August 2019 - Fire Exam Prep
a PERfORMANCE Training Systems, INC.TM company 561-277-9396
a PERfORMANCE Training Systems, INC.TM company 561-277-9396


Performance Training Systems, Inc. (PTS) is the leading source for fire and emergency medical services preparation. We provide the tools necessary to pass certification, promotion, selection, and training examinations – and have for more than 20 years. Our up-to-date exams are written, validated, and continually updated by fire and emergency medical services personnel who represent 170 fire departments, and fire academies. Our test banks are used by 106 certification agencies, 360+ fire departments, and 127 fire academies worldwide. With 39 test item banks, composed of over 19,000 questions, our system provides the perfect foundation for your success.

To learn more about all that Performance Training Systems, Inc. has to offer, visit

Firefighter Exam Prep

Five Qualities All Emergency Responders Should Have

Being an emergency responder is a mentally, emotionally, and physically demanding career. The long hours and potentially dangerous situations emergency responders face each day can take a toll on even the most resilient people. The life of an emergency responder is often a controlled chaos that requires a specific type of person to roll with the punches. If you are considering pursuing a career as an emergency responder, EMT, paramedic, or firefighter, here are five qualities that can help you along the way. 

Composure in Emergency Situations 

Perhaps the most obvious quality one needs to be an emergency responder is the ability to stay calm in an emergency situation. Because you cannot predict what kind of situations you respond to on a day to day basis, you have to be able to stay focused on performing your job to the best of your ability. Your ability to do so could be the difference between life or death for someone.  

Maintaining your composure while on duty means being able to provide life-saving care in dire situations. While firefighters and police officers focus on controlling and suppressing an emergency situation, emergency responders must be prepared to provide medical support as needed. This includes treating the critically injured or ill until they can be transported to definitive care at a hospital or trauma center. Your primary objective is stabilization until more advanced care can be performed.  


While training for emergency responders is extensive and continuous, there’s no way to prepare for all eventualities. Being able to adapt and change your approach as necessary is vital. This goes hand-in-hand with the next trait all emergency responders should have: the ability to think critically. 

Critical Thinking 

Critical thinking in emergency situations means applying your extensive training to real world scenarios.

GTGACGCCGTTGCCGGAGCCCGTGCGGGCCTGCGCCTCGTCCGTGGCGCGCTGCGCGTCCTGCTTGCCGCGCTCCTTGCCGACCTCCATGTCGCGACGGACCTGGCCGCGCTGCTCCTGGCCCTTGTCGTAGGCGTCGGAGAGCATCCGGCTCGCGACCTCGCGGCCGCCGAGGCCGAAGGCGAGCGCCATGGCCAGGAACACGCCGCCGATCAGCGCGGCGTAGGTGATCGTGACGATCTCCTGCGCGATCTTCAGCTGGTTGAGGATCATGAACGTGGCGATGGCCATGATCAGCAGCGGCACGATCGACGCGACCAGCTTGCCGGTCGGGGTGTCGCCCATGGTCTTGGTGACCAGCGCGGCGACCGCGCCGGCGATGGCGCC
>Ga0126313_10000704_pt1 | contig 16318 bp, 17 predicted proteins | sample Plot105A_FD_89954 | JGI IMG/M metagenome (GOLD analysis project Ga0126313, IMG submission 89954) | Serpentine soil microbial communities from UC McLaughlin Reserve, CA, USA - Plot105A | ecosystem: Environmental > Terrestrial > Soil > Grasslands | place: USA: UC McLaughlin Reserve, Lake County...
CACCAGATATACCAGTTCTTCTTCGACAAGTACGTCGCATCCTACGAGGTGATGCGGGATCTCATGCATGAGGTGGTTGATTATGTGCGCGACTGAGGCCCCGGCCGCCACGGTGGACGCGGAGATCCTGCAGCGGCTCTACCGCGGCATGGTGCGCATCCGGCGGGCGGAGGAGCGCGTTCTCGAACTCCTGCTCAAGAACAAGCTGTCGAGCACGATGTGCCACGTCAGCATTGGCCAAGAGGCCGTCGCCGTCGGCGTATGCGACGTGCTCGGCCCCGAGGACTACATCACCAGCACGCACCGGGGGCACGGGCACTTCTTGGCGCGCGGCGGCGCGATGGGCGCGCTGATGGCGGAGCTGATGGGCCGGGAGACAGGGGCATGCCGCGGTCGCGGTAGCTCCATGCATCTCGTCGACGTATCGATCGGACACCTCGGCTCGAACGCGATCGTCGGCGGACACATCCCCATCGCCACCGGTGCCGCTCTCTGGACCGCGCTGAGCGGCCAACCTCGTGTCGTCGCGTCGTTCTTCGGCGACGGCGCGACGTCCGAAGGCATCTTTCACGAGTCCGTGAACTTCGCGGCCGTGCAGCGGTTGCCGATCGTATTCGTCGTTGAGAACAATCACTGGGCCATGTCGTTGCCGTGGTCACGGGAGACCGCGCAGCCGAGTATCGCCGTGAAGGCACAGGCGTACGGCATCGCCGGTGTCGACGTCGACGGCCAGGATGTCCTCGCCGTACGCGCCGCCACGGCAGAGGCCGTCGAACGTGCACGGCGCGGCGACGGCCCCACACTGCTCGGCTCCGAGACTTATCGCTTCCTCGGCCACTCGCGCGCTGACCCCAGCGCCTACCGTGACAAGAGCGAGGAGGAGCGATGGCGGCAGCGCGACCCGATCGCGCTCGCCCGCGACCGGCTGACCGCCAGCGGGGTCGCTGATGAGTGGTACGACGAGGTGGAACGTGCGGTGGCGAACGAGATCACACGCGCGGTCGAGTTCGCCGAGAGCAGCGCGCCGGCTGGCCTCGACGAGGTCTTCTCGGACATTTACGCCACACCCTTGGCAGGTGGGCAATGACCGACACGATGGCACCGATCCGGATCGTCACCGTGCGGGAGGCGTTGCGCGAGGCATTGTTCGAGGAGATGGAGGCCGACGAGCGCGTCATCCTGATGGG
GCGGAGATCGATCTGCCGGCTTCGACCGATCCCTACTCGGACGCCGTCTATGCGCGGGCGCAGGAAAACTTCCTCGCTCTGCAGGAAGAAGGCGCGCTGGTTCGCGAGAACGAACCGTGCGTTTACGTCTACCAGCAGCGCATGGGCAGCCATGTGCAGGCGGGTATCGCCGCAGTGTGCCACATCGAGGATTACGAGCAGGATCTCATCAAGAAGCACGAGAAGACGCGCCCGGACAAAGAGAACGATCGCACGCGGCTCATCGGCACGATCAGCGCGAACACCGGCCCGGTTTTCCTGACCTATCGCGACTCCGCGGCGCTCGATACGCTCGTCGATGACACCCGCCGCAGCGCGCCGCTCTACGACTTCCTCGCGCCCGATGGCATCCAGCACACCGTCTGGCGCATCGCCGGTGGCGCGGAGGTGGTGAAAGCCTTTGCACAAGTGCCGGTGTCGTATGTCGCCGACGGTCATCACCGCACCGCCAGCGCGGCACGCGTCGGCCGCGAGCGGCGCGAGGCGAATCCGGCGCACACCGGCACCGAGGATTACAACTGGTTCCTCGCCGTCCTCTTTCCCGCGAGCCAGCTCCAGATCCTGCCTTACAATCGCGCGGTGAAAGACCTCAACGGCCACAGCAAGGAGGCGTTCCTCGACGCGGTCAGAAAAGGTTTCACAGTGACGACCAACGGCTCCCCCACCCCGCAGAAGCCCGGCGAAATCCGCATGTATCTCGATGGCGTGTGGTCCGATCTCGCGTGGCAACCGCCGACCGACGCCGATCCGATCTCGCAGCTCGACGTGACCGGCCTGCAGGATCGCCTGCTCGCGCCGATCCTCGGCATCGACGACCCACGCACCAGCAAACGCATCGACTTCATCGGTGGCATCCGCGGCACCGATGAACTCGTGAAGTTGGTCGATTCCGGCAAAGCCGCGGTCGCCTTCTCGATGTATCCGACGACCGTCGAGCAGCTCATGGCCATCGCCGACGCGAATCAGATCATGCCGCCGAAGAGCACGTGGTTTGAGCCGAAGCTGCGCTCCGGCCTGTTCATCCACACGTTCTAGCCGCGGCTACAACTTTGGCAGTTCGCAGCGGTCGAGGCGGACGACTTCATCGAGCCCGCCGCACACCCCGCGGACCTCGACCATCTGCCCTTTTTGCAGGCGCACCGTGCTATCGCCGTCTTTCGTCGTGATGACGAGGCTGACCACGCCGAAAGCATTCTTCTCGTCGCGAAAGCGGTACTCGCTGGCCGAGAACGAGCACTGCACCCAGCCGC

Being able to adapt to changing situations requires one to think on your feet, using your knowledge to develop a plan as you go. Assessing things quickly and determine your best course of action is crucial to saving lives.  

Communication Skills 

Emergency responders work as a team, and your ability to communicate effectively directly impacts the team’s competence. Despite what Hollywood portrays, trying to be the hero can make a bad situation much worse. Instead, you need to be able to deliver important information quickly and clearly to the rest of your team, allowing them to do their jobs properly. This teamwork not only helps to save lives, but is necessary for the safety of everyone involved. 

Effective communication skills also include the ability to receive and comprehend information, including orders. An active scene is not the time for ego or debate. In the rare occurrence that a better course of action is available, communicate that alternative. Making that decision on your own leaves your team caught off guard and out of the loop. 

A Strong Stomach 

It should go without saying, but being an emergency responder will expose you to sights and smells you likely would not experience otherwise. There is no way to fully prepare for your first experience with a difficult scene. However, having a strong constitution can help you stay focused on performing your job to the best of your ability. If you are easily made sick by the sight of blood, vomit, or gore, coping with the job may be more difficult for you.  

If you are driven by an earnest desire to help those in need, and you possess the above qualities, Performance Training Systems can help you get your dream career. With EMS exam preparation services and online learning tools available, we are dedicated to helping emergency responders across the country fulfill their full potential.